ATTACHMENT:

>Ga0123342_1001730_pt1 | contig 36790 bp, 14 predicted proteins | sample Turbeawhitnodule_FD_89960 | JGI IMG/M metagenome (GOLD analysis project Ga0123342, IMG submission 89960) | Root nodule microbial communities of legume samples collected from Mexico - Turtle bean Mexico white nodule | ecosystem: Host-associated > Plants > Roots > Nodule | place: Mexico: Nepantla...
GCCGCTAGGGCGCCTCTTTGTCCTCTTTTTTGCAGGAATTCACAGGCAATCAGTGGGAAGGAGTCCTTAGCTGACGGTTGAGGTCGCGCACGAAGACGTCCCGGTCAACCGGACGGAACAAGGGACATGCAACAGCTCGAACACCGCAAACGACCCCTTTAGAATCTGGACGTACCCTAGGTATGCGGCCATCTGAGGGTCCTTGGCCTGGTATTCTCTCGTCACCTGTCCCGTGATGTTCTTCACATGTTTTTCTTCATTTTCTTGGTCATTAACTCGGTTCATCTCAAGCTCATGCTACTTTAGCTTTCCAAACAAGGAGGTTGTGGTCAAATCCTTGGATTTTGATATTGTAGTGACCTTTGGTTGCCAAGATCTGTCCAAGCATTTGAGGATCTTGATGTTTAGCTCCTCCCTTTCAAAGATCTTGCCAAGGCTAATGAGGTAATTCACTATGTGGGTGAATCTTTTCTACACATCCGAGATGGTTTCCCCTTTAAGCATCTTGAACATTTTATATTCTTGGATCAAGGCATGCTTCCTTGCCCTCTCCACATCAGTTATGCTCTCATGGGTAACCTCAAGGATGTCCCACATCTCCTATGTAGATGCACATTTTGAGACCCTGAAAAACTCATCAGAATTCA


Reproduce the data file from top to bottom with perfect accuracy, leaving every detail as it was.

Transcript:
>Ga0123342_1001730_pt1 | contig 36790 bp, 14 predicted proteins | sample Turbeawhitnodule_FD_89960 | JGI IMG/M metagenome (GOLD analysis project Ga0123342, IMG submission 89960) | Root nodule microbial communities of legume samples collected from Mexico - Turtle bean Mexico white nodule | ecosystem: Host-associated > Plants > Roots > Nodule | place: Mexico: Nepantla...
GCCGCTAGGGCGCCTCTTTGTCCTCTTTTTTGCAGGAATTCACAGGCAATCAGTGGGAAGGAGTCCTTAGCTGACGGTTGAGGTCGCGCACGAAGACGTCCCGGTCAACCGGACGGAACAAGGGACATGCAACAGCTCGAACACCGCAAACGACCCCTTTAGAATCTGGACGTACCCTAGGTATGCGGCCATCTGAGGGTCCTTGGCCTGGTATTCTCTCGTCACCTGTCCCGTGATGTTCTTCACATGTTTTTCTTCATTTTCTTGGTCATTAACTCGGTTCATCTCAAGCTCATGCTACTTTAGCTTTCCAAACAAGGAGGTTGTGGTCAAATCCTTGGATTTTGATATTGTAGTGACCTTTGGTTGCCAAGATCTGTCCAAGCATTTGAGGATCTTGATGTTTAGCTCCTCCCTTTCAAAGATCTTGCCAAGGCTAATGAGGTAATTCACTATGTGGGTGAATCTTTTCTACACATCCGAGATGGTTTCCCCTTTAAGCATCTTGAACATTTTATATTCTTGGATCAAGGCATGCTTCCTTGCCCTCTCCACATCAGTTATGCTCTCATGGGTAACCTCAAGGATGTCCCACATCTCCTATGTAGATGCACATTTTGAGACCCTGAAAAACTCATCAGAATTCA